Body and Mind For Violin
To play the violin with a correct posture you don’t have to be a yoga master (although one of my students is a yoga master and I must admit it adds a lot to her playing quality).
Having said this, yoga is really useful for the fundamentals of a healthy mind and a healthy body; thus (this is where we get in) a healthy posture. One of the fundementals being breathing, we the violin players sometimes underestimate its importance both while performing and while teaching.
When we are trying to focus on an instrument, or on the score we are trying to dechipher, (or reading a book, improvising a crazy solo, reading this text atm, swiping down on Instagram, chopping onions, stitching a cloth, you name it), we tend to hold our breath.
It is better to be aware of this habit and to let go of it, and it is healthy to be aware of your breathing as much as possible. Breathing nice and deep (without exploding your lungs obviously) helps you to stay in the moment, stay focused and stay healthy.
Your muscle strength, development and relaxation depends a lot on your breathing. If you are not with a good posture when you try to breath normally, you will see that your back needs to straighten up a bit.
This is a nice posture to start playing the violin.
Or chopping onions, if that is what you would like to do.
Tips for Relaxing The Body and The Mind
Listen to your body
Our bodies know how to keep us alive. When necessary, they can even shout things out loud. But we all must eat before starving, sleep before passing out, and just like that, we must give a brake before burning out our muscles. Resting is a big part of the practice. “5 minutes more, then I will stop” can start to demotivate you in the long run, you may not want to go back to the practice after the brake. So be rational and be patience with your body. It will gradually adapt to your minds’ needs.
Listen to your heart
Unwilling practice is mostly not productive. If you don’t want to practice that piece, you have to listen to your heart a bit more carefully. Search for ways to motivate yourself. Try to see why you don’t want to practice. The thing you are working on might be too hard or too easy for you. You may not like the music of it. Instead of quitting the whole practice session focus on something else that is looking more appealing to you and work on that In the next lesson bring the piece you didn’t like to practice and try to explain the reason why you don’t want to practice it. A good teacher will figure out the reason why and either sell the idea behind the homework better by explaining its benefits, point out the interesting parts you might’ve missed out or will find another piece/exercise that can benefit you in the same area.
Mirror as your teacher
Even a really cheap wobbly mirror has the answers to following questions;
Is my back straight? Is my right elbow too down or up? Is my left thumb tense? Is my head tilted? Am I doing that funny facial expression again? Is my neck tense? Is the violin in good position?
Warm up before playing
Build a small ritual of your own that can be even less than a minute of stretching before grabbing your violin. You will see the difference right after. At the beginning it doesn’t matter what you do as long as you give the heads up to your muscles about the show is about the start. And (this is where my secret plan becomes visible), you will love the sensation of it so much that you might start to have a longer periods of warm up sooner or later!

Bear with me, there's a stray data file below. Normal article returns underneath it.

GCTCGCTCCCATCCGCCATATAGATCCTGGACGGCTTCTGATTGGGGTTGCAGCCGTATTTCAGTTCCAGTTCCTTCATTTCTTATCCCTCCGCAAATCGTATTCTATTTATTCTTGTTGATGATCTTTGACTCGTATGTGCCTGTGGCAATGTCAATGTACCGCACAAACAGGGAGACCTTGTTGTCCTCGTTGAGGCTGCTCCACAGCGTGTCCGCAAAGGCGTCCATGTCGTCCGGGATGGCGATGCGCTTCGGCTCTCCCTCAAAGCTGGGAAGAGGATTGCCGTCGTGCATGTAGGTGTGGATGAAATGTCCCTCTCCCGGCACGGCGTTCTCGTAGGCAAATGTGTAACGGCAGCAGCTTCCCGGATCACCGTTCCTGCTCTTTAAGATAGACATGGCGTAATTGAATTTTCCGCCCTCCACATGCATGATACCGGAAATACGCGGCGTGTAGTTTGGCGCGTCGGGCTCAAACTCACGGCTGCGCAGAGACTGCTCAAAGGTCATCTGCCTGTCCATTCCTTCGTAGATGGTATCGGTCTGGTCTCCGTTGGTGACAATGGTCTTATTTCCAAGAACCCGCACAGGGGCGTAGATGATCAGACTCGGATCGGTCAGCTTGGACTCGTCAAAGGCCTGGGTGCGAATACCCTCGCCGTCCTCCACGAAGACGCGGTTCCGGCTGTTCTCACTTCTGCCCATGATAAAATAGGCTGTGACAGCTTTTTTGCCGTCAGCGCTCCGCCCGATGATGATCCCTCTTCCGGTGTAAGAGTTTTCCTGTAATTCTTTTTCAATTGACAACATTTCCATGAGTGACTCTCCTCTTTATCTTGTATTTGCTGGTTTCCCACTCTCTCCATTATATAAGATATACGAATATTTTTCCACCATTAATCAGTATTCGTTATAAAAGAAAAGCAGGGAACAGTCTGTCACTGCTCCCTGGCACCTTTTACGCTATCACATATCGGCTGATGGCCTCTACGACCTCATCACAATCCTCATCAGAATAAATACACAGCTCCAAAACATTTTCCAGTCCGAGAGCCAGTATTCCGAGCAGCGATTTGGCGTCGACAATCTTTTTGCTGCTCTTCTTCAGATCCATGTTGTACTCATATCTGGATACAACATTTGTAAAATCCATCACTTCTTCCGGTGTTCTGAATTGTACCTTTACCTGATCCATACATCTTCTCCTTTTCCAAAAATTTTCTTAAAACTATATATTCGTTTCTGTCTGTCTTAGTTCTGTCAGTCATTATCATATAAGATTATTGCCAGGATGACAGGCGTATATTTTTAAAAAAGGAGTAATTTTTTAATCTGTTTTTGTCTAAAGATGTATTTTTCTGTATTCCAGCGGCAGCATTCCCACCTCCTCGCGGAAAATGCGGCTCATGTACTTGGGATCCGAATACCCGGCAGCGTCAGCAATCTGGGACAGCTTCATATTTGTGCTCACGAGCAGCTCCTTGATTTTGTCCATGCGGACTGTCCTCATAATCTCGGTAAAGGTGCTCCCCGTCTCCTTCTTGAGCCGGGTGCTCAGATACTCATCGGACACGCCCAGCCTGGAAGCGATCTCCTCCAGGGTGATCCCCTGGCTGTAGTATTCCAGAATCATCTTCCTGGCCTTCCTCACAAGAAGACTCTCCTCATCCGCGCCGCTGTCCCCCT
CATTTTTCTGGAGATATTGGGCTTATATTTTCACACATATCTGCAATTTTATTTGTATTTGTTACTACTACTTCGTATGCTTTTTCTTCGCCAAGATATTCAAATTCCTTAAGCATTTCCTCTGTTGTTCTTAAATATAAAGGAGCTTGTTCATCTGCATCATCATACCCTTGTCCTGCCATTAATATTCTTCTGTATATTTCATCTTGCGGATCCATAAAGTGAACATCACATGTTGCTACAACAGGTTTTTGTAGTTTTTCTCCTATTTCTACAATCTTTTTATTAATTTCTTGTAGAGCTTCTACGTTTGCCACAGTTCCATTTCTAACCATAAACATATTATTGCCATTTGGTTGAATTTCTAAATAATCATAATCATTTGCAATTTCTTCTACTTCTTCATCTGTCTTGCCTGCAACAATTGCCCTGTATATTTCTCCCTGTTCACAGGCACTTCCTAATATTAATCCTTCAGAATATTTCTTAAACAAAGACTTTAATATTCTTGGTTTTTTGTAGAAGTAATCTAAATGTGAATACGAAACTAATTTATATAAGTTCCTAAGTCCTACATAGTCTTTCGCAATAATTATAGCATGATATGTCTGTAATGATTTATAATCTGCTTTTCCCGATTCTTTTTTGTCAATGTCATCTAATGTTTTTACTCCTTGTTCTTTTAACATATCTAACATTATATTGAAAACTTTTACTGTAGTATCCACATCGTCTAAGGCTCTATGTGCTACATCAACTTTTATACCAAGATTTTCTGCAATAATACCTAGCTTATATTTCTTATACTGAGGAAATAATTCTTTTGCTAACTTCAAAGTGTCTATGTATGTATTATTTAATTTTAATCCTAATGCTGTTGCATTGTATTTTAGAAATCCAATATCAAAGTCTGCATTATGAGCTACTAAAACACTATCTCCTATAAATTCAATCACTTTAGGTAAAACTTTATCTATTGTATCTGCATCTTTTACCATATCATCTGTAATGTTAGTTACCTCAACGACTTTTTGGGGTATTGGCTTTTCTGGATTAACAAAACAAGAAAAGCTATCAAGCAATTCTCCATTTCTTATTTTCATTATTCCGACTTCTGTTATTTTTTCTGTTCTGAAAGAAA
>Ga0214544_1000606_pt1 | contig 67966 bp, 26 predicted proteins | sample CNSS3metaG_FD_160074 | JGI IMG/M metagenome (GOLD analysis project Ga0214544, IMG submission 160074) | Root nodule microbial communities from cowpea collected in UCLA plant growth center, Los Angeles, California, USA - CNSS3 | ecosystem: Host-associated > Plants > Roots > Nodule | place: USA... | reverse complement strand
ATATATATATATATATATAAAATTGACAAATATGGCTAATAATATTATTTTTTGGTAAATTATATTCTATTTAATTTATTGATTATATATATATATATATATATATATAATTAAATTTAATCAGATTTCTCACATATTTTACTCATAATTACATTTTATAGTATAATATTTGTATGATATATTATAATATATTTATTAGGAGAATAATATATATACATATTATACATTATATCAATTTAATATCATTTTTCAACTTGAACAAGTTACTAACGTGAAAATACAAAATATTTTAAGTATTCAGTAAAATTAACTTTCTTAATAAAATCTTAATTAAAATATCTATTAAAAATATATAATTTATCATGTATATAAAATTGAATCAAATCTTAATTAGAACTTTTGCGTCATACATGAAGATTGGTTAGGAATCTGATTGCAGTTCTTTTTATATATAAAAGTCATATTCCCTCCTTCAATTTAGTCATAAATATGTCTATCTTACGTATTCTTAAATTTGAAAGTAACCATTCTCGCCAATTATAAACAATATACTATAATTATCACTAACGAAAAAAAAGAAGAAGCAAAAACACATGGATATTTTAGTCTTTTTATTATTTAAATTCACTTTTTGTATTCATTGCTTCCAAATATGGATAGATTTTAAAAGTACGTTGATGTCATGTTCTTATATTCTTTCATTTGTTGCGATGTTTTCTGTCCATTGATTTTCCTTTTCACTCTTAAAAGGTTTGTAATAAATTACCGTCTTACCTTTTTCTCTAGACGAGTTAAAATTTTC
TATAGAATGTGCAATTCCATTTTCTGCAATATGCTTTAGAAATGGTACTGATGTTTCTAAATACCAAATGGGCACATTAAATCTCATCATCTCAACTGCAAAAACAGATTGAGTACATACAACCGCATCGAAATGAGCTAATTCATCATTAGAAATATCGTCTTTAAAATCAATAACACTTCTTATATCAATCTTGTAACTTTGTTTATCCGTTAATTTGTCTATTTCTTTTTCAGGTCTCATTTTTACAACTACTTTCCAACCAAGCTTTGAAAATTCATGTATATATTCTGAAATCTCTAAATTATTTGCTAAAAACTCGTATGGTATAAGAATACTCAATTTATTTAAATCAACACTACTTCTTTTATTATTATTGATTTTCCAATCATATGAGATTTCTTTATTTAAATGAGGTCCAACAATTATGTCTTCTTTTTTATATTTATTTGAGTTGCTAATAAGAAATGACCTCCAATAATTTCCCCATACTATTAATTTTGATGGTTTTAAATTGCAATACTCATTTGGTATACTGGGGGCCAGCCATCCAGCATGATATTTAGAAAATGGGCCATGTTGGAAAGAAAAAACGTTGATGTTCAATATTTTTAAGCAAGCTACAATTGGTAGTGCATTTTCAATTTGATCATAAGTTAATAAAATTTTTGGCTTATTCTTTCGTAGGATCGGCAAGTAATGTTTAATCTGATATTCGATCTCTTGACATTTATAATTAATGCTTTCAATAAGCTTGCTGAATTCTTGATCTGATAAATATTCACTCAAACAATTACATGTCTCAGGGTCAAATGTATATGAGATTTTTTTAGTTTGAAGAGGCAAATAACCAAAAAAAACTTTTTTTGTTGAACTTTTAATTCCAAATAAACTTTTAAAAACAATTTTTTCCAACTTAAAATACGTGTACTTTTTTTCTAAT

Cool down after playing
Everybody has their own pace depending on their levels, but after a hardwork of 10 minutes or 4 hours, when you go back to your “other” life (the violinless part of the day), you will be doing much more different stuff than what you were just doing. Your body needs to adapt to the change. So give a bit of stretching time to yourself before moving onto the next best thing, may it be meeting with a friend, preparing dinner or planting flowers.
Refresh during brake
When you are in a brake, go put yourself a tea, coffee or something, and stretch while the water is heating up instead of scrolling on Facebook. 😉
If you want to stay where you are, try to think of something out of your usual for your mind to freshen up.
Quoting Ivry Gitlis;
“There is no such thing as exercise for exercise’s sake, and repeating the same movements endlessly is as senseless as it is dangerous. Failing to establish balanced relationships between different parts of one’s body can create the cramps and pains which are fatal to the natural development of a violinist. Both teacher and student should avoid using exercises as a substitute for responsibility and thinking.”
Read full article on thestrad.com
When someone practices for 4 hours, it doesn’t mean 4 hours straight. Plan your brakes in advance, and go according to them as much as possible. Put 10 minutes of brake between each 30 minutes, 15 minutes between each 45 minutes, 5 between each 20, if you listen to your body it will tell you the ideal for itself. There are many varieties of recommendations.
We’ve all been there. It never completely goes away. Suddenly your priority list goes upside down and doing laundry becames the most important thing. You just can’t practice if you don’t tidy the bathroom first. Deep down, you know what you must be doing. When this feeling comes, try to see the real reason why you don’t want to practice. It might simply be because the challenge you see infront of you is bigger than you can handle. In most cases calming your mind down by remembering small things matter works. Aim to get better, not to reach the goal.
Speaking of Yoga…
As an amateur of yoga, I find these poses really relaxing after a long session of violin. Try to blend them into your yoga sequences.
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